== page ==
malediction

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mal·e·dic·tion

 (măl′ĭ-dĭk′shən)
n.
1.
a. The calling down of a curse.
b. A curse.
2. Slander.

mal′e·dic′to·ry (-dĭk′tə-rē) adj.

malediction

(ˌmælɪˈdɪkʃən)
n
1. the utterance of a curse against someone or something
2. slanderous accusation or comment
[C15: from Latin maledictiō a reviling, from male ill + dīcere to speak]
ˌmaleˈdictive, ˌmaleˈdictory adj

mal•e•dic•tion

(ˌmæl ɪˈdɪk ʃən)

n.
a curse; imprecation.
[1400–50]
mal`e•dic′tive, mal`e•dic′to•ry (-tə ri) adj.
ThesaurusAntonymsRelated WordsSynonymsLegend:
Noun1.malediction - the act of calling down a curse that invokes evil (and usually serves as an insult)malediction - the act of calling down a curse that invokes evil (and usually serves as an insult); "he suffered the imprecations of the mob"
curse, execration, condemnation - an appeal to some supernatural power to inflict evil on someone or some group

malediction

noun
A denunciation invoking a wish or threat of evil or injury:
Archaic: malison.
Translations

malediction

[ˌmælɪˈdɪkʃən] Nmaldición f

malediction

nFluch m, → Verwünschung f
References in classic literature ?
She echoed the maledictions that the occupants of the gallery showered on this individual when his lines compelled him to expose his extreme selfishness.
He telleth it always in the third person, making believe he is too modest to glorify himself -- maledictions light upon him, misfortune be his dole!
Fogg, he was much more restless, counting and recounting the days passed over, uttering maledictions when the train stopped, and accusing it of sluggishness, and mentally blaming Mr.
Its original owner, for whom it was made, was my great-grandfather, Bramwell Olcott Bartine, a wealthy planter of Colonial Virginia, and as stanch a Tory as ever lay awake nights contriving new kinds of maledictions for the head of Mr.
The long, barbed steel goblets were lifted; and to cries and maledictions against the white whale, the spirits were simultaneously quaffed down with a hiss.
And I left him, muttering maledictions against his evil angel.
Thus "the unconscious" becomes a sort of underground prisoner, living in a dungeon, breaking in at long intervals upon our daylight respectability with dark groans and maledictions and strange atavistic lusts.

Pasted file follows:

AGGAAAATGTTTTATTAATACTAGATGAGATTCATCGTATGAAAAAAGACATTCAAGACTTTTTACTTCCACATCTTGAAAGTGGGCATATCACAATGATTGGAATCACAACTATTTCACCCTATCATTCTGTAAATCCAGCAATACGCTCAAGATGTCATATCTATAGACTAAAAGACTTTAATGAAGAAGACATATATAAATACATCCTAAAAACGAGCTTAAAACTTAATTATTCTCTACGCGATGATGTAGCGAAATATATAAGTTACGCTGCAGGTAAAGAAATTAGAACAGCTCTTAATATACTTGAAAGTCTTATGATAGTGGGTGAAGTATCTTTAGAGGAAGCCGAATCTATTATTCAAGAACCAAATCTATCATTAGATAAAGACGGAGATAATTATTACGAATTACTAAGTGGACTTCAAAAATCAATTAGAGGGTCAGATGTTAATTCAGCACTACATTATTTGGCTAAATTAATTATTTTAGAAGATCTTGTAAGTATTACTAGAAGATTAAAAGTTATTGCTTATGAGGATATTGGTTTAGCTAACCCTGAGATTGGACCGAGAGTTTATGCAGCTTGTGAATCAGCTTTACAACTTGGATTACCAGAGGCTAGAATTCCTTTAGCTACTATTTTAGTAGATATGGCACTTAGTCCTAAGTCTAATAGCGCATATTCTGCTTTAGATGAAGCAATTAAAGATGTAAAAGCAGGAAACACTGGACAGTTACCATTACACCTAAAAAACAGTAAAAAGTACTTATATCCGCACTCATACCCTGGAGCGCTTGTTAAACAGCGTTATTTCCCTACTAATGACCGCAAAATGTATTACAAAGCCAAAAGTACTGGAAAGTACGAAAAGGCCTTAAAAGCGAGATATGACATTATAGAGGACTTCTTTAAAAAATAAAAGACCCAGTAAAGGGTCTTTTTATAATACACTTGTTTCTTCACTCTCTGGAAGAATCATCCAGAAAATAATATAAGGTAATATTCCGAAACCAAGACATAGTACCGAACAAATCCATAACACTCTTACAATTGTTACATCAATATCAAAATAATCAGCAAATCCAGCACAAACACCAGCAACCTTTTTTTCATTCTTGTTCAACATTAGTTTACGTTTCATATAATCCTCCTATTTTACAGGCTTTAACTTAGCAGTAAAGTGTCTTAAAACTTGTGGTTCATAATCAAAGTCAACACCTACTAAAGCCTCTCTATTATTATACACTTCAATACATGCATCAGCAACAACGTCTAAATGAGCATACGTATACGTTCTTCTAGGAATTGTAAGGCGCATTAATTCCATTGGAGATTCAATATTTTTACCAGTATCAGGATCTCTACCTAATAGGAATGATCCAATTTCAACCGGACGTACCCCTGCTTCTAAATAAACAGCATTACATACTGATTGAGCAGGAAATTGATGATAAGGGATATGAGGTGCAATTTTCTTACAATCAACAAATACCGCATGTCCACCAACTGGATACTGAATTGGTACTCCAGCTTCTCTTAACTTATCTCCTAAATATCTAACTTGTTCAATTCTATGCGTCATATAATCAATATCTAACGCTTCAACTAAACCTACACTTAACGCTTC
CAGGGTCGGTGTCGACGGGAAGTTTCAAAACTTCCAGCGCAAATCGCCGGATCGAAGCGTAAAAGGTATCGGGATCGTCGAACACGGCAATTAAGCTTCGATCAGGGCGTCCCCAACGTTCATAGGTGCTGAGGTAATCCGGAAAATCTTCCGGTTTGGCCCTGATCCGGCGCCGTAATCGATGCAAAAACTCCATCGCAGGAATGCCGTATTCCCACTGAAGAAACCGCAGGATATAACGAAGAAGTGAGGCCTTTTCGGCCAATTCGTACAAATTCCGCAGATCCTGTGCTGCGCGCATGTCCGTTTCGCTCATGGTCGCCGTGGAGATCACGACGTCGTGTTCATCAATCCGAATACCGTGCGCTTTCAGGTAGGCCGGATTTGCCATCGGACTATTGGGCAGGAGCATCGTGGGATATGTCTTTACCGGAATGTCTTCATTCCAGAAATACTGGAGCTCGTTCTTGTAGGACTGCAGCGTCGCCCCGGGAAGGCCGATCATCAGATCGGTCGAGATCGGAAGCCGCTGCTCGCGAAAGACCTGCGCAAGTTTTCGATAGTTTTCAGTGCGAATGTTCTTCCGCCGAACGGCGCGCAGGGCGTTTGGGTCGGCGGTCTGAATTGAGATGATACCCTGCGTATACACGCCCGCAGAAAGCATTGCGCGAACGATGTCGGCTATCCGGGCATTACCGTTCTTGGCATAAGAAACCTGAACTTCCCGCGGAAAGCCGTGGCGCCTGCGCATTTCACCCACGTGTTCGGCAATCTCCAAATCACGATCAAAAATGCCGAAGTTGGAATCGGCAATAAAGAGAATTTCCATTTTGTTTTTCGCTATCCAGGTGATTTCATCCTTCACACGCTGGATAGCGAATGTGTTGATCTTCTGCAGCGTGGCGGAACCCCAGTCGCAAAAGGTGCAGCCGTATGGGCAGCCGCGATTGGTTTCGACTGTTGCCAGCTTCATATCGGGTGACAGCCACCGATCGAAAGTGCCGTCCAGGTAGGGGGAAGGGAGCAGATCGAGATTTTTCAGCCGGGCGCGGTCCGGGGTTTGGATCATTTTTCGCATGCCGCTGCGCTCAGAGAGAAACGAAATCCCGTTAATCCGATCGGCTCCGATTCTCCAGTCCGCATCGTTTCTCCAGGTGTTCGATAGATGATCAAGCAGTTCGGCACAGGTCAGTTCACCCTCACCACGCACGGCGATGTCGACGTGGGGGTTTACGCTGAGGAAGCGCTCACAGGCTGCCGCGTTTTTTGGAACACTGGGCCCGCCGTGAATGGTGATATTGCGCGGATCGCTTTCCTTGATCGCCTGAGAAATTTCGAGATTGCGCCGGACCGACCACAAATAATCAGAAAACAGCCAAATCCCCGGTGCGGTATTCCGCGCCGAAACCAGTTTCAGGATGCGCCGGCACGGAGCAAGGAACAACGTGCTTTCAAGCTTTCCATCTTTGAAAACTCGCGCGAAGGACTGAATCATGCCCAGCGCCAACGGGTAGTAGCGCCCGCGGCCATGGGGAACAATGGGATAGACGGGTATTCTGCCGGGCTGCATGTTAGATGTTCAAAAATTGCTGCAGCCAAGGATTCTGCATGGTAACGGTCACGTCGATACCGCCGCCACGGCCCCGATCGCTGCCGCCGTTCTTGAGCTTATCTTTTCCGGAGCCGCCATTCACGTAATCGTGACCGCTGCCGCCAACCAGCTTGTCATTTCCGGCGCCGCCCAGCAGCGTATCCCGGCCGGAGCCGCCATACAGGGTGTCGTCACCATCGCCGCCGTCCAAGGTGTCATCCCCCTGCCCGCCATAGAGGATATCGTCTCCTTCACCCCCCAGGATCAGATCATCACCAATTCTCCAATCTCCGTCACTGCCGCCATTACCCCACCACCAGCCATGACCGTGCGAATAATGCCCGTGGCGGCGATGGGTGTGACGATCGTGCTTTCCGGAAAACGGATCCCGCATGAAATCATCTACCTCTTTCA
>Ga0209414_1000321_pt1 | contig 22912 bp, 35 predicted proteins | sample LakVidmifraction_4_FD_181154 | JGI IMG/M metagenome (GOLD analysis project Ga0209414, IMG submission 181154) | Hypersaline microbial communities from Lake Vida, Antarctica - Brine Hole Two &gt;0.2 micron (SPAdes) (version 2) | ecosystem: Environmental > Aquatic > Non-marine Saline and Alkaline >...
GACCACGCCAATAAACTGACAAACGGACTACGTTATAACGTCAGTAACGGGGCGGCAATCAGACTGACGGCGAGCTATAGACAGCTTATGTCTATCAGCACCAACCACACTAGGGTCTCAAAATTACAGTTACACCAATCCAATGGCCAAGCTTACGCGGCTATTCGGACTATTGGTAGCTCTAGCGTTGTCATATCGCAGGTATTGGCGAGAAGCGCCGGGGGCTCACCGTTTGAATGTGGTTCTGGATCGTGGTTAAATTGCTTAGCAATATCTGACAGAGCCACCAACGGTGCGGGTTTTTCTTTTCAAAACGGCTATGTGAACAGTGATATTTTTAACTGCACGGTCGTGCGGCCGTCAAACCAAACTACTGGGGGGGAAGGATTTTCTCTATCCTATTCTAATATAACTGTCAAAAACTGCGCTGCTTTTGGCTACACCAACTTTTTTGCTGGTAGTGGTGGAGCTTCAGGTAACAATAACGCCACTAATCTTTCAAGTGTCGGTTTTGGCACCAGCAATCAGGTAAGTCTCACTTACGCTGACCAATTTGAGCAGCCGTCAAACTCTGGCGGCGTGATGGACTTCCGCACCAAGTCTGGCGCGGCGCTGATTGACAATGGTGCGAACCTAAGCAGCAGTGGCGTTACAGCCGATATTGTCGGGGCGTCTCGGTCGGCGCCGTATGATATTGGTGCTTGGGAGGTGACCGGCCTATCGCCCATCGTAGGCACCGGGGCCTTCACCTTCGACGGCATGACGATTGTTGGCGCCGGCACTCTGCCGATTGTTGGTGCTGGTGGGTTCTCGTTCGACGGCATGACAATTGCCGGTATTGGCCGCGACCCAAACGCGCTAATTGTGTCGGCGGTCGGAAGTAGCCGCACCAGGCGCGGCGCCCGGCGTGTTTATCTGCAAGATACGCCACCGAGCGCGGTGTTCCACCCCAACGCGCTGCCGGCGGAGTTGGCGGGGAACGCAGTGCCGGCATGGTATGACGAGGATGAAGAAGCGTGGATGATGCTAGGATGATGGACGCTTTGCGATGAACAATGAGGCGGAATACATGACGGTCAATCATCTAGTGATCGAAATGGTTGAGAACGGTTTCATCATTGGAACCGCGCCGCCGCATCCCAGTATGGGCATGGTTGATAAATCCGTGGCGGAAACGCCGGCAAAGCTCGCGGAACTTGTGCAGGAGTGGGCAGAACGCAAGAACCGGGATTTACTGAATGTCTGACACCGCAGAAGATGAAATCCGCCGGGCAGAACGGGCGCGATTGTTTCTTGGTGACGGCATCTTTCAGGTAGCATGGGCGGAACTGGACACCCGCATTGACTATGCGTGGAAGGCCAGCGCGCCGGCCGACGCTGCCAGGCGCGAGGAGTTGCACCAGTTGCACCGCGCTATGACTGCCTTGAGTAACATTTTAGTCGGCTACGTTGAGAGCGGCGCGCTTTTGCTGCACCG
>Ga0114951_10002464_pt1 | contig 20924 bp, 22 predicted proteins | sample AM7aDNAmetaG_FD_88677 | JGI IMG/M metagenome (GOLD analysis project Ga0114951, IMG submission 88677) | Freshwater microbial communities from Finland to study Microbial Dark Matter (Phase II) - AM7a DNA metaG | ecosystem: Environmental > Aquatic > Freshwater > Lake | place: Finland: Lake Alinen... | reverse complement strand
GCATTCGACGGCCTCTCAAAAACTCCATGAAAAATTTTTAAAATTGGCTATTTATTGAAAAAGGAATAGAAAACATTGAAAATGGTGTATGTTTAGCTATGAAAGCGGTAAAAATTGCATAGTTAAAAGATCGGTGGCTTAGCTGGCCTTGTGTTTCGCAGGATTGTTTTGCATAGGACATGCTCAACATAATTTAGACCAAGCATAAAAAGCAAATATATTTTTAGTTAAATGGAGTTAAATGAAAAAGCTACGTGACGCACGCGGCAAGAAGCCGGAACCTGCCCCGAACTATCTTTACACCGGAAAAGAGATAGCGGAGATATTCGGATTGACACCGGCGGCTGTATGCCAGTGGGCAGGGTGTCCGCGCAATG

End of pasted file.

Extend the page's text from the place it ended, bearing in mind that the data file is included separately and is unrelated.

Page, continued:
When from dark error's subjugation My words of passionate exhortation Had wrenched thy fainting spirit free; And writhing prone in thine affliction Thou didst recall with malediction The vice that had encompassed thee: And when thy slumbering conscience, fretting By recollection's torturing flame, Thou didst reveal the hideous setting Of thy life's current ere I came: When suddenly I saw thee sicken, And weeping, hide thine anguished face, Revolted, maddened, horror-stricken, At memories of foul disgrace.
He searched about in his mind for an ade- quate malediction for the indefinite cause, the thing upon which men turn the words of final blame.
More than eight hundred miles of hard travelling, and many weary days, had it cost them; and the sufferings connected with it rendered it hateful in their remembrance, so that the Canadian voyageurs always spoke of it as "La maudite riviere enragee" - the accursed mad river - thus coupling a malediction with its name.
I have reason to know that a local friend of ours (on whom I beg to bestow a passing but a hearty malediction, with the kind permission of my reverend friend) sneaks to and fro, and dodges up and down.
Five minutes afterwards the piano resounded to the touch of Mademoiselle d'Armilly's fingers, and Mademoiselle Danglars was singing Brabantio's malediction on Desdemona.